October 21, 2014 8:30 am

Long-Term Care Insurance from a Tax Perspective

Concerned about care if you should experience a chronic condition or just old age requiring assistance for your daily living activities? You should be, because the cost of long-term care—in your home, an assisted living facility, or a nursing home—can be substantial and generally is not covered by Medicare. Unless your income and assets (technically referred to in government parlance as resources) are very modest, enabling you to rely on Medicaid for assistance, or your income and assets are substantial enough to pay out of pocket for needed care, you probably should consider long-term care insurance to protect the financial position you are in.

Deducting long-term care premiums

Premiums for long-term care coverage are treated as a qualified medical expense, which is deductible as an itemized deduction to the extent total expenses exceed a threshold amount (10% for those under age 65; 7.5% for those 65 and older). However, premiums for long-term care insurance taken into account are limited to a set dollar amount based on your age at the end of the year; the amount taken into account cannot exceed your actual premium payments. For 2014, for example, the dollar limits are:

Age by Year End Dollar Limit
40 or less $370
More than 40 but less than 50 $700
More than 50 but less than 60 $1,400
More than 60 but less than 70 $3,720
More than 70 $4,660


For example, if you are 62 years old and your annual premium for long-term care coverage is $3,500, your qualified medical expense is $3,500 (even though the dollar limit for your age in 2014 is $3,720).

If you are self-employed, your health insurance is deductible from gross income. The same portion of long-term care premiums for itemizers applies to self-employed individuals. Thus, add long-term care premiums (up to the limit) to basic health coverage to determine the deduction from gross income.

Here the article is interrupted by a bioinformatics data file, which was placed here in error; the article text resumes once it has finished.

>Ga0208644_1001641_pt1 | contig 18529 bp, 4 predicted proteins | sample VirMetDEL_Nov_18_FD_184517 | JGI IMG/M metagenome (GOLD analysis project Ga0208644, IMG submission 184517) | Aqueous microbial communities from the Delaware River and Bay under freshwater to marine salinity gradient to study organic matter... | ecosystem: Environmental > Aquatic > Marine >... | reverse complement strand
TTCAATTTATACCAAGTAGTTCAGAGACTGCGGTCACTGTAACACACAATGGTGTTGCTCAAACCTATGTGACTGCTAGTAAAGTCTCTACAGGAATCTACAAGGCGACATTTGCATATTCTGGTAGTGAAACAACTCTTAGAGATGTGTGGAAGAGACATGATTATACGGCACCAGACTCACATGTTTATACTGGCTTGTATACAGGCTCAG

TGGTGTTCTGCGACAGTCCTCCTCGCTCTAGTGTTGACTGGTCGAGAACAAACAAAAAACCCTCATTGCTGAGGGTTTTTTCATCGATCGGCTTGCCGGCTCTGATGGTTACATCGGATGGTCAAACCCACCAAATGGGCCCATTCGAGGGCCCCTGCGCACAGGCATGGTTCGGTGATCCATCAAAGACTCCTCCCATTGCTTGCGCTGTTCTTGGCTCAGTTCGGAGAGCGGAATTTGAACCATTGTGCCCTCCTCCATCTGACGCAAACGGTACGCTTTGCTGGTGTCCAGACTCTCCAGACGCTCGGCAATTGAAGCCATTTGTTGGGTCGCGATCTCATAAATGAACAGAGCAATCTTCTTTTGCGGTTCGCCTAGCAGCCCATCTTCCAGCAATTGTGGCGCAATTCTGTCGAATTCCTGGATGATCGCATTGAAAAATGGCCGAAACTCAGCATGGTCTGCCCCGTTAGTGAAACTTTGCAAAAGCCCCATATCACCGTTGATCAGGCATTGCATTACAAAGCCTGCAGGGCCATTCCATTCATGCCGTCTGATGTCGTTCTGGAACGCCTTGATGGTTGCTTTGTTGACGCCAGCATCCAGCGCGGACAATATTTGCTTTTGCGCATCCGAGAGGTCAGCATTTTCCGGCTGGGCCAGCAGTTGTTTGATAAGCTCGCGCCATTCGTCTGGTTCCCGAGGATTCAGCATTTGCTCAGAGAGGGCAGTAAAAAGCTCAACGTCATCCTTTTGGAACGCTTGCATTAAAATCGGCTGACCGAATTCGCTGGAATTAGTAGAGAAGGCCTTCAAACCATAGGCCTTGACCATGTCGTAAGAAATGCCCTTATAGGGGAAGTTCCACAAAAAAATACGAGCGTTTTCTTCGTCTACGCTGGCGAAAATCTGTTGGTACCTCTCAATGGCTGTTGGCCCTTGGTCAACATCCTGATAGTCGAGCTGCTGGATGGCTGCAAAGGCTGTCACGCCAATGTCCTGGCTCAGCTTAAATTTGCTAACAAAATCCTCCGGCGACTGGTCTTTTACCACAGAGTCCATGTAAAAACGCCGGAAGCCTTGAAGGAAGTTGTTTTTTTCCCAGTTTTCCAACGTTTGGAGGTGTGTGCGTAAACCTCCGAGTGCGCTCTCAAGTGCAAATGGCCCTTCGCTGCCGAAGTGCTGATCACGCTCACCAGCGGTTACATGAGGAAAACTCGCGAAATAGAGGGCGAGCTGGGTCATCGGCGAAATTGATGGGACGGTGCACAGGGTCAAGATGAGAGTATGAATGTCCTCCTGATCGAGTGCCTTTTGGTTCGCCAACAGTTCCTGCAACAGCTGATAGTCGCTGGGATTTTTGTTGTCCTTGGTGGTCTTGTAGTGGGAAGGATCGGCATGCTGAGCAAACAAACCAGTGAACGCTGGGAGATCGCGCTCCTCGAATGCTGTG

Note: Check state law tax breaks for paying long-term care insurance. A number of states, including Louisiana, Minnesota, Mississippi, New York, North Dakota, and Oregon, let residents take a tax credit (up to a set percentage of the premiums). For example, in Minnesota, the credit is 25% of premiums, but the credit is limited to $100 per beneficiary (e.g., $200 limit if both spouses are covered by a single policy).

Employee benefits

If you enjoy employer-paid health coverage, it is fully tax free. This tax-free treatment applies to long-term care coverage; there is no cap on the exclusion keyed to your age.

However, if your employer has a cafeteria plan in which you can choose among two or more benefits and cash, the plan cannot offer long-term care coverage.

And if you participate in your employer’s medical flexible spending arrangement (FSA), you cannot use your contributions to the FSA to pay for long-term care insurance.

Health savings accounts (HSAs)

If you have an HSA, you can take a distribution to pay long-term care insurance premiums. This is viewed as a tax-free distribution up to the dollar limit discussed earlier.

Accelerated death benefits

If you don’t have a stand-alone long-term care policy, you may be able to use the cash value from a life insurance policy or sell the policy to a life settlement company in order to cover long-term care costs. For those who are terminally ill, there are no adverse tax consequences to this action; the proceeds are tax free to the same extent they would be if a beneficiary had collected proceeds on the death of the insured.

For those who are chronically ill, there may be tax consequences. To be tax free, the accelerated death benefits cannot be more than a per diem limit that is set each year by the IRS ($330 in 2014) and cannot not exceed actual long-term care costs. Any excess amounts are taxable. Form 8853, Archer MSAs and Long-Term Care Contracts, is used to figure taxable payments.

Today, a whole life or universal life insurance policy can be issued with a long-term care rider. However, premiums for the rider are not deductible as are premiums for a stand-alone long-term care policy.


Work with a financial planning professional to determine your long-term care needs and how to best provide for them in the future.